Then, the frozen fury dwindled to a few scattered pings against the hull. The ship entered another calm patch of skies, the relative silence heavy with unspoken threats. Fouled air flowed through the flight deck, carrying the scent of chemicals and leaking oil. Some kind of line rupture, which would explain system readouts going red on Kor’s end. As their course smoothed, Kor could pick out missing background ship noises, only notable in their absence. An annoying new buzz started up somewhere unseen.
“All hands, sound off,” Kor said, ship-wide. A fiercer chill made itself felt around his legs and against his bare hands. Defenses compromised on that front.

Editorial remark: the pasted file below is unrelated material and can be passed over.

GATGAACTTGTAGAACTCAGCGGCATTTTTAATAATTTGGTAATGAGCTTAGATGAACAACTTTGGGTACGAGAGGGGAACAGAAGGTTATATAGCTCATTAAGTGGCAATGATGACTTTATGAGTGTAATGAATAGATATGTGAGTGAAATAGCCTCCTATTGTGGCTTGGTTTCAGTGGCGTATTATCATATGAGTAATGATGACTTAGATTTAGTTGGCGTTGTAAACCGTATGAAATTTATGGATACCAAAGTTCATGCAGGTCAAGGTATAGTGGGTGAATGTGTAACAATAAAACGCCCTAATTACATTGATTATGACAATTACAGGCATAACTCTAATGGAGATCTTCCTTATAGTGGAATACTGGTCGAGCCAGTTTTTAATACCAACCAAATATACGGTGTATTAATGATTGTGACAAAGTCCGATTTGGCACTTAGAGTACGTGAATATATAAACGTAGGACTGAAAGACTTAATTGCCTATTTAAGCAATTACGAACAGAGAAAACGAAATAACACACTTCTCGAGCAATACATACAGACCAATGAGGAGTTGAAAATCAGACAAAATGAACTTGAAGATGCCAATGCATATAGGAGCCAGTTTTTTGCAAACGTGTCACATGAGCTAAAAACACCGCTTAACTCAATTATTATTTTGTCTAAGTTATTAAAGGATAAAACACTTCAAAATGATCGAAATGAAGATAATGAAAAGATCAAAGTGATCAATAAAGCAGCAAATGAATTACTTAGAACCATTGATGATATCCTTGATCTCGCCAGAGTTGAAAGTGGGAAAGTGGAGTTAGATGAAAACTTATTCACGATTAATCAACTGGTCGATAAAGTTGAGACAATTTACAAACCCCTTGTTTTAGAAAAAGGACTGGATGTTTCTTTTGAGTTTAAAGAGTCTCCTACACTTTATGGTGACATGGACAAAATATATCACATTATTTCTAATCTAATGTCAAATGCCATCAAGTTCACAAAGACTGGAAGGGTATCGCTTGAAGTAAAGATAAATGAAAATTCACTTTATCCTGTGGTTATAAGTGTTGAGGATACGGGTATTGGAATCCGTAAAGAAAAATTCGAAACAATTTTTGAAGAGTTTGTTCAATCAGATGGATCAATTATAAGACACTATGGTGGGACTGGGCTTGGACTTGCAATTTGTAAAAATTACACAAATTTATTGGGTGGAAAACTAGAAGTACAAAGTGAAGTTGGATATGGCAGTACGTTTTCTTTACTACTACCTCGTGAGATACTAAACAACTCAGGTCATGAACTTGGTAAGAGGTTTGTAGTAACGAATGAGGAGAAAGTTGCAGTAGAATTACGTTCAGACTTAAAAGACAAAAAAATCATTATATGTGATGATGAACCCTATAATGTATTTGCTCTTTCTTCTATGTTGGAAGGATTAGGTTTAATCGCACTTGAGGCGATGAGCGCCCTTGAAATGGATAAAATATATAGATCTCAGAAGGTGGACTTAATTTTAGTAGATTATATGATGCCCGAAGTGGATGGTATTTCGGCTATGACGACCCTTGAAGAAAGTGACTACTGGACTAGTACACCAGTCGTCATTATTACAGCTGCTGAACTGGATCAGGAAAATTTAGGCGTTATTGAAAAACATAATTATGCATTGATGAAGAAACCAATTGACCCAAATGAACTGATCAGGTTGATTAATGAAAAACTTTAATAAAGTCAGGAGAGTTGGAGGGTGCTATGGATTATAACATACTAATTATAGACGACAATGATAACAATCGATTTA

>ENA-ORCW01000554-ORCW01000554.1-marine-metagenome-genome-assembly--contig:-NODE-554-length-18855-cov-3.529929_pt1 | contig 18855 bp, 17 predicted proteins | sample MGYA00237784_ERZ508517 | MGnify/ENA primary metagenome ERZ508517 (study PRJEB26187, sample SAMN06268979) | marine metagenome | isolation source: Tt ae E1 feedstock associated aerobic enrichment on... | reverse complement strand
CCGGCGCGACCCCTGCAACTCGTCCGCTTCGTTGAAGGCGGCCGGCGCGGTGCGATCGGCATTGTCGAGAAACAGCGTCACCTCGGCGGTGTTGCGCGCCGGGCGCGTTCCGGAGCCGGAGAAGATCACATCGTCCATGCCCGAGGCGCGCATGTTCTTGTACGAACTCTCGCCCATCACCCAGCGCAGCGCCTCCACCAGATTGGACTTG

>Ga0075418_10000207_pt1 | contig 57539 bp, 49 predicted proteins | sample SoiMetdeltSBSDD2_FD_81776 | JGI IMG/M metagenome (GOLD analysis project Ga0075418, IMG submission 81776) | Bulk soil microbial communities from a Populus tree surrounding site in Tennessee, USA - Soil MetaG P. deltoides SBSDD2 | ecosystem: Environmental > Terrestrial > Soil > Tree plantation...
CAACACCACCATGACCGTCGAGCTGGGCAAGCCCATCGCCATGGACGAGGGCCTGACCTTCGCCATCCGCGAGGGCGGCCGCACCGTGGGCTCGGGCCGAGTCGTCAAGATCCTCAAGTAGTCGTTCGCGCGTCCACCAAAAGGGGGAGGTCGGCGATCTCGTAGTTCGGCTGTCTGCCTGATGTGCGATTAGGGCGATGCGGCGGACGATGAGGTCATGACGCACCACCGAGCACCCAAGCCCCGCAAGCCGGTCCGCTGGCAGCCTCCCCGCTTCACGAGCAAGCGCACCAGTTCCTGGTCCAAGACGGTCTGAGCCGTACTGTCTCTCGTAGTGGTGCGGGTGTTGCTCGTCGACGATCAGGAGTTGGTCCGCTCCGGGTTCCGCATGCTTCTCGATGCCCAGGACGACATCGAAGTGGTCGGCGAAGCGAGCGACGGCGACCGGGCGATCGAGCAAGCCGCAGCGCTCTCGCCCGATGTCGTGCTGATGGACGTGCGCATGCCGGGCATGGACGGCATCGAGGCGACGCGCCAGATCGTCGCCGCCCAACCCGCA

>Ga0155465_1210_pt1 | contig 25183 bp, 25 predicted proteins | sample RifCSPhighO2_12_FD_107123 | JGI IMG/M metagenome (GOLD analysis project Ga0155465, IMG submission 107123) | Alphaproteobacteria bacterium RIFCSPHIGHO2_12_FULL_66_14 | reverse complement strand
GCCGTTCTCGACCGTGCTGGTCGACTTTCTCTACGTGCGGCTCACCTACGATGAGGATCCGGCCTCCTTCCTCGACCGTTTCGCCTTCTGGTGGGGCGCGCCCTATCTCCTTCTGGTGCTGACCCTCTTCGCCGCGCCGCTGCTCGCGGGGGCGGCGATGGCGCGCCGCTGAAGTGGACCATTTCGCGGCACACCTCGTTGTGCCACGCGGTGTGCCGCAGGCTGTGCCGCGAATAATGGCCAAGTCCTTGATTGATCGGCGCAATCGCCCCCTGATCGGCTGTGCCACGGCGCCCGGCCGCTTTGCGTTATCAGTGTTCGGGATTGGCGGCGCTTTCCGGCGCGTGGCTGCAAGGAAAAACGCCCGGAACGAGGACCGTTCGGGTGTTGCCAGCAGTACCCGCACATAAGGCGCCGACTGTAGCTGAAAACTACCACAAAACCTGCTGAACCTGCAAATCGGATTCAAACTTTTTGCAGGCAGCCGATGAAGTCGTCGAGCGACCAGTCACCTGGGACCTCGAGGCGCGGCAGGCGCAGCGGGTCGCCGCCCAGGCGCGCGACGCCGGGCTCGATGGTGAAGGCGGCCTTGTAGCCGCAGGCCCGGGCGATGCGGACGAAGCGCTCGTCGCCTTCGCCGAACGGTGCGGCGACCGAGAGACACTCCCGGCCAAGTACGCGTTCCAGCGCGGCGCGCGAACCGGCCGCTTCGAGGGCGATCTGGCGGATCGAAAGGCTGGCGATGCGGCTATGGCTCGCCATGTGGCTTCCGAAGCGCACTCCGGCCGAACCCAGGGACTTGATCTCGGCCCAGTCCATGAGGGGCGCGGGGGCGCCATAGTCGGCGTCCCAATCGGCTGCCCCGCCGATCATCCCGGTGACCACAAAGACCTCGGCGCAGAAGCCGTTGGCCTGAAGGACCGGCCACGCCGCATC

Chantil and Nem each returned a ‘here’ over both of his shoulders.
“I’m alive,” Silja said through the comm, sounding rudely awakened.
“We’re fine down here,” Wilcox reported. “Heat distribution cut out somewhere, Captain. Going to get cold up there. Seeing what else is busted now.”
“Understood.” There were far worse results than a chill. “Will try to find you a smoother line to get around easier.”
“Much appreciated. We will need a set-down-power-down,” Wilcox warned.
“Good thing we’re headed toward one already.” This first island was now a repair and survey stop. Kor rapped his knuckles against the glass of the positioning screen. “I take back half of what I said about you, little friend.”
He could partially diagnose from the pilot’s controls. A quick tap through the jets showed no response from a handful on the top side. Exterior damage up there, doubly noticeable from a slight additional drag, the ship not quite as smooth and nimble against the passing skies.
“How’s our route?”
“Weather’s clearing out for now. Looks like another ring of easier skies,” Chantil said.
“Getting the signals back in line, Cap. I’ll have a fine-tune for you in a few.”